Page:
Bora Bora Yacht Club!
25 August 2020 | Bora Bora Yacht Club mooring field
William Ennis | Hot and windy
We stowed the dinghy on deck the night before and got the outboard on its perch, so we were ready for our morning departure. It was raining heavily as we prepared to depart Tapuamu Bay this morning, but we donned our foulies and did our outside chores anyway. The anchor was up, stowed, and we were underway by 0800: wheels up at 8 was the plan. All of the electronics functioned correctly for a change, and we blasted out of Taha'a's reef by 0830. The new boat speeds that we're experiencing are simply astounding for us. Conni must have uttered the phrase, "Our speed is amazing!" ten times today.
With almost no wind, we did make good time. Conni, the logistics queen, had planned on 7-8 hours to Bora Bora from Tapuamu, since there's a half-hour trip inside the reef just to arrive at the nearest pass through the reef as well as another at the Bora Bora end between the pass and the mooring field. Out in the open, we cooked along, eclipsing our usual 4-knot average. I know that it sounds silly, but we've been traveling on this boat for over 20 years, and all of a sudden, we find ourselves traveling faster, more smoothly, and more quietly than previously. It's quite a change.
Rather than 7-8 hours, we arrived at the Bora Bora Yacht Club and were hobnobbing with the owner in 5 hours. Yes, that's a long time, but our previous experience would make the trip an all-day affair. Again, no straining engine, but a sedate 1800 RPM the entire trip.
After negotiating Bora Bora's very complex pass, a guy in a small power boat approached us, asked our language, and announced that he was, "Francis, the mooring guy." Well OK! With so many vessels dropping anchor in the Bora Bora lagoon, coral was being destroyed and private grounds damaged. The Bora Bora government didn't want to deal with mooring, so they contracted with a private outfit that sunk large mooring anchors, prepared new mooring lines and balls, and charges US$30 per night. With that, we get trash disposal, but we pay for water unless we acquire it elsewhere.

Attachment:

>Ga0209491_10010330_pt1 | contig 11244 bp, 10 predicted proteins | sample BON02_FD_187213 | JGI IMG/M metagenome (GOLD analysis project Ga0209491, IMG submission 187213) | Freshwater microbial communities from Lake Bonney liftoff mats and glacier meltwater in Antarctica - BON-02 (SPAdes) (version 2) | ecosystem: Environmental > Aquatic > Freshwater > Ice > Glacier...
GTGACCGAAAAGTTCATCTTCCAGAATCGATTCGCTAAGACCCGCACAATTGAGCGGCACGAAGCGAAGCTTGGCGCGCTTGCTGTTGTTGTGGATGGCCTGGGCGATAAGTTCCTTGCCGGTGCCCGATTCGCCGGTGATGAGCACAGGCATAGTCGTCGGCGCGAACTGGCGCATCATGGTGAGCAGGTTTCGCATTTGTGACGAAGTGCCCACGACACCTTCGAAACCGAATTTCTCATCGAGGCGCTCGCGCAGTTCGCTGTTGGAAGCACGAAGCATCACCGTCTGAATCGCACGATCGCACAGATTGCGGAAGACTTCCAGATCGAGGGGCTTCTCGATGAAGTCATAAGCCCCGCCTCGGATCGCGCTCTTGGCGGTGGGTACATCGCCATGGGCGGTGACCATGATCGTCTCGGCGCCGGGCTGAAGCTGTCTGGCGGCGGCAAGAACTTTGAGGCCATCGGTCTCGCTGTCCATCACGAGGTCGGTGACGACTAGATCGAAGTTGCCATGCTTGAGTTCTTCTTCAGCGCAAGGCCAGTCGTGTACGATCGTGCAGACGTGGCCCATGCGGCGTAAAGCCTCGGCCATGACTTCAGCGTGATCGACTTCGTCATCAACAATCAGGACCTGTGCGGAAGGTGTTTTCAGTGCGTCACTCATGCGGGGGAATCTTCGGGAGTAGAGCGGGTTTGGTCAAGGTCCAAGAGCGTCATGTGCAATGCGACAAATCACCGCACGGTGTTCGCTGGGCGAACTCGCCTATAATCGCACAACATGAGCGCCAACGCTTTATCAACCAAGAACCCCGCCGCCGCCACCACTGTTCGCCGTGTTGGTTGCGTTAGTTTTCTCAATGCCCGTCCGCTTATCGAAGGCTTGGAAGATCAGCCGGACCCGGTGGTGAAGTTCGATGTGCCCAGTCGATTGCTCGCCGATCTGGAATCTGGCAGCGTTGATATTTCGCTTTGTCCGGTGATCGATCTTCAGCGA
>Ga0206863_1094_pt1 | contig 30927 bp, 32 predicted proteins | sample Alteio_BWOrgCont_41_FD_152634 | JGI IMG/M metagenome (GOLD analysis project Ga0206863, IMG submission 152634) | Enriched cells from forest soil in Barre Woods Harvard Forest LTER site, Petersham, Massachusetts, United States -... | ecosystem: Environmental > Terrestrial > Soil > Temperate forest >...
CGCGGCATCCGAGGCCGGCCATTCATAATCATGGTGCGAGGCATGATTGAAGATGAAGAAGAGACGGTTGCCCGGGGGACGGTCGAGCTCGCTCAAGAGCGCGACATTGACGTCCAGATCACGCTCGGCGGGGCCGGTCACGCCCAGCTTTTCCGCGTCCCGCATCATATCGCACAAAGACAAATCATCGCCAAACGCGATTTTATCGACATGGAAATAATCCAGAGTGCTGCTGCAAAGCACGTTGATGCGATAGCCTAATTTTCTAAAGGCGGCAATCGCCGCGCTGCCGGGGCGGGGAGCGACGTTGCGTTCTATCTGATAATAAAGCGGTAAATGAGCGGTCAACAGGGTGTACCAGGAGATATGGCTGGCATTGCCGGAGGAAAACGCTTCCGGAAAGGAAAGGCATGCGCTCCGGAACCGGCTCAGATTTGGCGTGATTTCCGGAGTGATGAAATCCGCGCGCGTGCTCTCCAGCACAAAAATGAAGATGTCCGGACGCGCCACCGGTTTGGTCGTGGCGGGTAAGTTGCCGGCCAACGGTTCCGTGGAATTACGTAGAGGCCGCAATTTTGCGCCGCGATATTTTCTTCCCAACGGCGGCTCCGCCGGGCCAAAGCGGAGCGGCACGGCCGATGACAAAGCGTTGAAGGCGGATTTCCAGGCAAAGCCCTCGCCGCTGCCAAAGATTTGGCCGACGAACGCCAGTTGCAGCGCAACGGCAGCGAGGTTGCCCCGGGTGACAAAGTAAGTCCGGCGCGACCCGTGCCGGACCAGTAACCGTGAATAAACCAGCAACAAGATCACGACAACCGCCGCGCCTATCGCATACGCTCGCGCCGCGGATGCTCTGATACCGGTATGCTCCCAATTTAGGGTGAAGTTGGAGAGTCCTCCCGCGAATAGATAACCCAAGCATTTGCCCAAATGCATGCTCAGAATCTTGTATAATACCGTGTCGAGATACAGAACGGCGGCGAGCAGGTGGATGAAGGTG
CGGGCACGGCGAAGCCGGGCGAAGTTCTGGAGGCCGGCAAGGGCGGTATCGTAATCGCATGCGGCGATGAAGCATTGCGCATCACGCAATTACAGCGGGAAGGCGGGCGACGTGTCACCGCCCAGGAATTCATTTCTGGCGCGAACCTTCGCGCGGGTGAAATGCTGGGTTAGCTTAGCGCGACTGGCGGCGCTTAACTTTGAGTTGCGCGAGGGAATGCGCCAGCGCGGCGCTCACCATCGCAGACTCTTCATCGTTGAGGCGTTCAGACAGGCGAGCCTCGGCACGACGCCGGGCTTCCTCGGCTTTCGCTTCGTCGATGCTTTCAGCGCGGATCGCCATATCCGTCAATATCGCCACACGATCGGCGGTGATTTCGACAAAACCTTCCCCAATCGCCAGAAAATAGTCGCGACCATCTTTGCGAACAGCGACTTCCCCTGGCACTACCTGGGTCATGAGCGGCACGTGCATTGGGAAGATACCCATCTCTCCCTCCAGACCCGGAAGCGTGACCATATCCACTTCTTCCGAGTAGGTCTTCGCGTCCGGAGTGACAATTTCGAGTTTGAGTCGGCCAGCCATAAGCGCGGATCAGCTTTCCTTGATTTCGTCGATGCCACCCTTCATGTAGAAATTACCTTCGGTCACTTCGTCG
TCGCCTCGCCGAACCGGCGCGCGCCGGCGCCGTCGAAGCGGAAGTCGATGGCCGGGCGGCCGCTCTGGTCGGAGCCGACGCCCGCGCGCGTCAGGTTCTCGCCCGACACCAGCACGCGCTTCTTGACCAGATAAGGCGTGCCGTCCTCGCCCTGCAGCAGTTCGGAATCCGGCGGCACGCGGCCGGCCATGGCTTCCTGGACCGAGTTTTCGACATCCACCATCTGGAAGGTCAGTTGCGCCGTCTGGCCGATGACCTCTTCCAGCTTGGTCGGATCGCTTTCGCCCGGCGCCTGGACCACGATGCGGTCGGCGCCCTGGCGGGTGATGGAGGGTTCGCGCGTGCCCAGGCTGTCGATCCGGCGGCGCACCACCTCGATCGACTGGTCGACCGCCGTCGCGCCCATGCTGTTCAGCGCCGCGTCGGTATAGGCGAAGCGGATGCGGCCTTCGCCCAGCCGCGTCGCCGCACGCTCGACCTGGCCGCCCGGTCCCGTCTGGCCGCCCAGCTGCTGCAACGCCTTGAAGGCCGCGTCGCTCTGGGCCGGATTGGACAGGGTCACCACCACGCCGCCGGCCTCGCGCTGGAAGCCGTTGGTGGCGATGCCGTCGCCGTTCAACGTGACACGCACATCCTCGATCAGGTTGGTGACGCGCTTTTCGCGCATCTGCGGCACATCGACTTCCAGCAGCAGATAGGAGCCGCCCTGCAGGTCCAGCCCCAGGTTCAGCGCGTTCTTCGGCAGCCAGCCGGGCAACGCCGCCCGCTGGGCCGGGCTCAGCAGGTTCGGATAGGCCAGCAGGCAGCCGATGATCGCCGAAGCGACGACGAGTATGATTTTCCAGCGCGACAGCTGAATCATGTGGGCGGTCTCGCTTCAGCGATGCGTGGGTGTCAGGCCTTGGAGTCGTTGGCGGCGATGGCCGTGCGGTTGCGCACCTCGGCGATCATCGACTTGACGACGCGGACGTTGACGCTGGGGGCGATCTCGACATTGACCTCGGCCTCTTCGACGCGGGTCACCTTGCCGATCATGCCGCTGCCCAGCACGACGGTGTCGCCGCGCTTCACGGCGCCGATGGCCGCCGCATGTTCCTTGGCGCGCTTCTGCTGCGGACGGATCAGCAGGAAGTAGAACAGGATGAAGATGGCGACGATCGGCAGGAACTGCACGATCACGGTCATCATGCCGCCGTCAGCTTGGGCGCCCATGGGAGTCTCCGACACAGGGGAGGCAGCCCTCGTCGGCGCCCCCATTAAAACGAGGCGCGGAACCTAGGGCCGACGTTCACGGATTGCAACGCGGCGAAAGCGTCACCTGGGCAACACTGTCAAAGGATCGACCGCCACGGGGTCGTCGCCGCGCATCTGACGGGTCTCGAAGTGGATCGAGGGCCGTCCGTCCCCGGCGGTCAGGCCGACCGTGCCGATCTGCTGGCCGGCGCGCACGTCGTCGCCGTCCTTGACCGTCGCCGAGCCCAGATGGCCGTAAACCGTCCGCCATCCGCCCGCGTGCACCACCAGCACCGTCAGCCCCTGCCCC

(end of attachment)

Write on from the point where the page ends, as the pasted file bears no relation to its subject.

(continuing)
On our inter-island trip, I was up and down from cockpit to below decks, tightening hose clamps on the new return manifold and adjusting the water coming in through the packing gland: too much from the first, too little from the second. We're also having issues with our charging system, even though we now have a 120A alternator on the new engine. Naturally, the alternator is controlled by our regulator but it's working. We have three battery banks: house, engine start, and windlass. How the charging current gets distributed is always a complex problem, and our previous device failed two years ago. After long searching, I found and purchased combiner devices from a small, family-owned company, Yandina. I'm fairly sure that it's something wrong that I did and not the devices, but I can't determine what. Well, another mystery to solve.
We're still learning about the new radar but already think that it's a marvelous piece of electronics. The original radars were dangerously powerful: their electronics are the same as used in a microwave oven. In fact, the original microwave oven was named the "Radar Range" for that reason. This radar emits less than a mobile phone so it's harmless but so sophisticated that the tiny power that's emitted is sufficient for a 32 nautical mile range. The chart plotter is also very complicated so we're still learning our way around it. Our new depth, temperature, speed transducer is powered by the NMEA2000 network so its low power only provides data down to 300 feet, but that's fine. Water temperature here, by the way, is a warm 85°F.
We have not been able to get the new B&G system to communicate with our old autopilot, and I'm unsure of where to go to fix it. We've been in contact with both Raymarine and B&G, but so far there's been no resolution.
After preparing Wings for the stay, we splashed the dinghy and went ashore to the Bora Bora Yacht Club, where we've been many times. Last year, a big Outremer catamaran named Archer, a multimillion-dollar boat well over 50 feet long, was using one of their unmaintained moorings. We have, too, but we don't have a huge boat, either. At any rate, the owner discarded 10,000 years of boat rules and went ashore during a huge storm. The results were predictable: the mooring parted, the boat went aground on a reef, and was virtually destroyed. For your interest, we have photos of Archer up in the Raiatea Carenage yard as she was laboriously repaired, the insurance company wishing to repair rather than replace. Yes, the Yacht Club should have warned the owner that his boat was too large for the moorings, and yes, they should have maintained the mooring better, but in the end, it's the captain's responsibility to practice good seamanship, something that he failed to do. The Yacht Club is no longer in the mooring business! Their package of services used to be a mooring, Wifi, and showers for US$20/day, but now it's $20 for a shower and Wifi, plus the $30 for the mooring: showers every other day for us! The showers are cold, alas, but the allure of a standup shower with plenty of water is powerful. We also made arrangements for dinner, so we motored back at 1930, luxuriated in the showers, and enjoyed mahi-mahi in a vanilla sauce, a Polynesian speciality. We motored back to Wings and just passed out, it having been a long and tiring day.
We're in a very protected location, on a secure and maintained mooring, in the lagoon of what is, arguably, the most beautiful island in the world. We've got great services nearby, a store and other services a 30-minute dinghy ride away in Viatape, and are enjoying the time. Will we depart? Hard to say! At this moment, Conni's clear plans are cloudier than before. We'll see.